Birth rates in Poland have grown rapidly between 2005 and 2007 causing a phenomenon of a baby boom. This is particularly important in the context of Poland’s declining population.
A falling unemployment rate and better economic prospects have prompted young people to settle down. More households with children will cause a shift in spending patterns and consumer demand.
The number of births in Poland had been steadily falling since 1983 – the last year of a birth rate increase. An all-time low was reached in 2003 with just 351,100 children born.
This combined with a rapidly ageing society and a shrinking labour force led many demographers to signal a potential demographic crisis, putting upward pressure on wages due to labour shortages:
- The rising cost of having children as well as a strong focus on careers were identified as the main causes of delaying childbirth in young people;
- However, as the generation born during a strong wave of births in the late 1970s and early 1980s reach adulthood, births have been growing since 2003.
The baby boom is likely to affect consumer spending patterns, with more spending on housing, education and child-related products.
Source: National statistics. Note: Data for 2007 is an estimate.
In 2007 natural population growth in Poland has been the highest since the 1990s with 16,000 more births than deaths by September 2007:
- 294,000 children were born in the first three quarters of 2007. This is a considerable growth from the previous year, in which 11,000 fewer children were born in the same period;
- In 2006, the number of births overtook the number of deaths with 4,500 more births than deaths. 374,000 children were born in 2006 – a growth of 10,000 from 2005.
A positive economic environment is contributing to more people deciding to start families:
- Thanks to strong investment and rapidly growing exports, unemployment has been steadily dropping to 11.6% in September 2007 from 15.2% a year earlier;
- As a result of growing wages and strong credit, Poland’s real annual disposable income per capita grew on average by 2.2% per year between 2000 and 2006;
- 194,000 marriages were concluded between January and September 2007 – an 8.0% increase from the same period of the previous year.
However, conscious decisions to delay having children are reflected in fewer children per family and older first-time mothers:
- The average age of first-time mothers grew from 23.0 in the 1990s to 25.6 in 2006.
As the decision to have children is postponed, parents are better financially prepared to cover child-related expenditures.
As more young people decide to settle down, the demand for housing has grown:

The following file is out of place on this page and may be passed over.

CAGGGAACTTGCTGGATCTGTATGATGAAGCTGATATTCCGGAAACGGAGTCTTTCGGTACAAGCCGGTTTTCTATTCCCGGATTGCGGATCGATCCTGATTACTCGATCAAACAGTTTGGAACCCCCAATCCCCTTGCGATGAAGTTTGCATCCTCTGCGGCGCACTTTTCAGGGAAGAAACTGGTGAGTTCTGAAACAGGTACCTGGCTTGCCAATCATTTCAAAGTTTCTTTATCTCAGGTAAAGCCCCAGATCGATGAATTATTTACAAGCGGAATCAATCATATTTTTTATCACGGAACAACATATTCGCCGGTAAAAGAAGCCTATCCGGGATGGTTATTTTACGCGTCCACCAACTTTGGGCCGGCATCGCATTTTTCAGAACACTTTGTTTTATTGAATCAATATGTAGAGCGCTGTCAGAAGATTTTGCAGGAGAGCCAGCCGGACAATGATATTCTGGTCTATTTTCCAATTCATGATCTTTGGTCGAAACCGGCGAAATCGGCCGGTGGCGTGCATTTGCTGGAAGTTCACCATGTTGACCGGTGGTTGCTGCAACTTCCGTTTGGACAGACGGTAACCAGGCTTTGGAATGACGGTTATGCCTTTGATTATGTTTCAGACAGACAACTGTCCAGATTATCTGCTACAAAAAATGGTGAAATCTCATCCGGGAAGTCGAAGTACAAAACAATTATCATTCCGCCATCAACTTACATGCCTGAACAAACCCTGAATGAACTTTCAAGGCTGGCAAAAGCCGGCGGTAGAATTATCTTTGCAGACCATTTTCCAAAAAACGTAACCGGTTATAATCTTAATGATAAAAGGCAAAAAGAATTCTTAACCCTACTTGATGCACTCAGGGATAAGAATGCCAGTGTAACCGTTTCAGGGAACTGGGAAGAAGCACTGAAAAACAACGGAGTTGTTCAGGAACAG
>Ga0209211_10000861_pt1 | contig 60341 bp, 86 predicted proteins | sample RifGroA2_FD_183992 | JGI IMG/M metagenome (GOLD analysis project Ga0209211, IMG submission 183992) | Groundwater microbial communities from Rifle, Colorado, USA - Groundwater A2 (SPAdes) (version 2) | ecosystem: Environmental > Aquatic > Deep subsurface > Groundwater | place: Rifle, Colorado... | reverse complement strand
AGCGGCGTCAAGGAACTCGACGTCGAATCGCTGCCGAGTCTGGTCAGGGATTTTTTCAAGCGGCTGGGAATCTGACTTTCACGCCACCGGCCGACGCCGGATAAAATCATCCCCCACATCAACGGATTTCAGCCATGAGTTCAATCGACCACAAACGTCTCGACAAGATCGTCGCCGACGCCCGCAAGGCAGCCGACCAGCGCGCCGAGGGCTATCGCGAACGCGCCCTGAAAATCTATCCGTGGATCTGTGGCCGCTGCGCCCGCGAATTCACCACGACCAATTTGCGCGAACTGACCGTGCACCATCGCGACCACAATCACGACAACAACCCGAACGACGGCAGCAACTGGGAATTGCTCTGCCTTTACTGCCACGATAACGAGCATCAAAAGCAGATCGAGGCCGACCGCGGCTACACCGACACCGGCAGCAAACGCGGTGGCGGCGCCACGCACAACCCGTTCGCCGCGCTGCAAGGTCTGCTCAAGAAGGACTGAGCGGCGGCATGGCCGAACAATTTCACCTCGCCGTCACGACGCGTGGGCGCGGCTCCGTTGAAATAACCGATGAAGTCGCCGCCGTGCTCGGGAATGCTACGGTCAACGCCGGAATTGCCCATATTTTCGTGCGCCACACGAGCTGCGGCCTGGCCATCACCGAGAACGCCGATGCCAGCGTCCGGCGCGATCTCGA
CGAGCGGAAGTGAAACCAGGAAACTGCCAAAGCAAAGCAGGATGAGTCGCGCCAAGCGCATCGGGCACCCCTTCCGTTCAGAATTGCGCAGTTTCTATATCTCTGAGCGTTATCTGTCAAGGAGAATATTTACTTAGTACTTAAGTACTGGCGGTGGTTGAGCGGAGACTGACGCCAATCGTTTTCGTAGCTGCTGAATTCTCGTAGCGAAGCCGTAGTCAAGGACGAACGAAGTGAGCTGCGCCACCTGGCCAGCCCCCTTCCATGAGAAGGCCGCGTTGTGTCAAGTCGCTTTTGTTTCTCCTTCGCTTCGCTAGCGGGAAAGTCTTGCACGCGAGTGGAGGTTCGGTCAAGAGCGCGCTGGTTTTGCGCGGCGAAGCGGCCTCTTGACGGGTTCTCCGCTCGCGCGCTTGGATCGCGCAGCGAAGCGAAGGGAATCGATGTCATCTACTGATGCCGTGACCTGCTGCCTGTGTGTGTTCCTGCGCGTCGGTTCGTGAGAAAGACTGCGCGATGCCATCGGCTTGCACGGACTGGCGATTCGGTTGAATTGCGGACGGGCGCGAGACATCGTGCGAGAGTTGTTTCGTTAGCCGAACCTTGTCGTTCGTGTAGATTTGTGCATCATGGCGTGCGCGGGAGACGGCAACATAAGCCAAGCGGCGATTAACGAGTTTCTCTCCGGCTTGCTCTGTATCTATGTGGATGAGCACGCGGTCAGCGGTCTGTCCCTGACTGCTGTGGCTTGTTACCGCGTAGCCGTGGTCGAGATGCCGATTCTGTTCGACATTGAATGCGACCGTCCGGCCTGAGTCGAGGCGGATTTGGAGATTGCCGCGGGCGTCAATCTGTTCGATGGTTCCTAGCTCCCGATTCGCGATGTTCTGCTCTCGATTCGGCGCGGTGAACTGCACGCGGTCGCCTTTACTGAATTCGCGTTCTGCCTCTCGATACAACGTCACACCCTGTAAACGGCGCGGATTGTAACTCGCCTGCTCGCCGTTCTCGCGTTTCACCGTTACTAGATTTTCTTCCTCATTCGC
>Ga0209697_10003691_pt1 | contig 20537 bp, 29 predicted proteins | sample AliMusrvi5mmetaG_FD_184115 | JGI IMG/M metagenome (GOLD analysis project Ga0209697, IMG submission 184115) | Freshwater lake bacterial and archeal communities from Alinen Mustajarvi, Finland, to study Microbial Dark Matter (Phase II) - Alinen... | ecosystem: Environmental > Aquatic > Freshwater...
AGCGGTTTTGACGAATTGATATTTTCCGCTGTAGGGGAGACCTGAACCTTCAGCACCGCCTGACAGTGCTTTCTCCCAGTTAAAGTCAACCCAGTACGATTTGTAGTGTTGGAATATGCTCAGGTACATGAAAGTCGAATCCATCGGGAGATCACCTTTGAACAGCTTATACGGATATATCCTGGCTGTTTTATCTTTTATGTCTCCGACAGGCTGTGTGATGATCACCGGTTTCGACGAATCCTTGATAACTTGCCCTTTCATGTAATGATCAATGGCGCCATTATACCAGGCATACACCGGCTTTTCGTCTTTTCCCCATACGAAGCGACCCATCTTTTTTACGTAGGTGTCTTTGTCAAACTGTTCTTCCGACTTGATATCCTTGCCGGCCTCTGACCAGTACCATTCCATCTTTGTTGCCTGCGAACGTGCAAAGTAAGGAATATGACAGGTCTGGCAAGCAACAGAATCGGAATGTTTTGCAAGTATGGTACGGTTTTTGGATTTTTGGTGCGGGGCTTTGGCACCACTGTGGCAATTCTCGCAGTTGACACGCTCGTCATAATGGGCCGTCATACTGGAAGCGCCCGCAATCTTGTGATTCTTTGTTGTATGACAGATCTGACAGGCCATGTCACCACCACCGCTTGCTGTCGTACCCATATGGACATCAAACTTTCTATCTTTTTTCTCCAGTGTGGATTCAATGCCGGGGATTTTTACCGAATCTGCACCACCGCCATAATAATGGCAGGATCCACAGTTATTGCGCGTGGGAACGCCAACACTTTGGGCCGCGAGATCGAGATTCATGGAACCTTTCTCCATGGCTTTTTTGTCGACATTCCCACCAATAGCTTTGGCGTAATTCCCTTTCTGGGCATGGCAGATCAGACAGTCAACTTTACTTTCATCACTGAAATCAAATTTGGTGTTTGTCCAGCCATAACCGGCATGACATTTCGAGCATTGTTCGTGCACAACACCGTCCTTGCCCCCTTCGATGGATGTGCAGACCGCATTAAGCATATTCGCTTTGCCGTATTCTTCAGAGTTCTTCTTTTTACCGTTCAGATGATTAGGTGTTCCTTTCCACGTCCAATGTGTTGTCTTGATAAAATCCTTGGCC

- Strong demand for flats and houses has benefited the construction market. In 2006, 100,500 new flats entered the market – an increase of 0.8% from 2005.
As the number of children per household is becoming smaller, parents are left with more money to spend on their child’s needs:
- In 2005 the average annual expenditure of couples with children was only US$7,562 per household. This is still much lower than the expenditure of couples without children, which at US$13,402 per household in the same year, was almost double that amount.
|% of households|
Source: Euromonitor International from National statistical offices.
With a shortage of places in nurseries and kindergartens, many mothers are forced to stay home with their children, lowering female participation in the job market:
- Poland had only 9.4% part-time workers in total employment in the first quarter of 2007, below the 18.4% average of the EU-27;
- Maternity leave was prolonged in October 2006 from 16 to 18 weeks with a first child, and 20 weeks after the birth of second and more children.
Growing birth rates, however, might not outweigh the loss of population of working age resulting from rapid ageing and emigration:
- People aged 65+ made up 13.3% of the population in 2006, compared to 12.1% in 2000 and 10.0% in 1990.
Growing birth rates are important for the right demographic balance in Polish society, with younger generations supporting older ones. With many young people emigrating, the country is already facing shortages in labour. A smaller labour pool has caused upward pressure on wages. Between 2003 and 2007, the monthly minimum wage rose from €201.0 to €245.5.
Although birth rates are growing, Poland still faces demographic problems associated with an ageing society, emigration and resulting shortages in labour. The government is eager to ensure that more children are born in the near future:
- A new law introduced in December 2005 guarantees every mother a one time payment of PLN1,000 for every child born;
- The government has also initiated a pro-family programme which will cost US$6 billion in 2007-2014. The programme includes increases in maternity leave, extended opening hours for kindergartens and tax breaks for families with children;
- A new tax break to be included in the evaluations for 2007 will allow each family to subtract PLN1,145 for each child from their tax payments. 16 million taxpayers are predicted to make use of the new regulation.
More children will be born in the short and medium term, increasing spending on housing, child-related products and education. However, as Polish society ages, the country’s pension system and consumer spending will also be affected.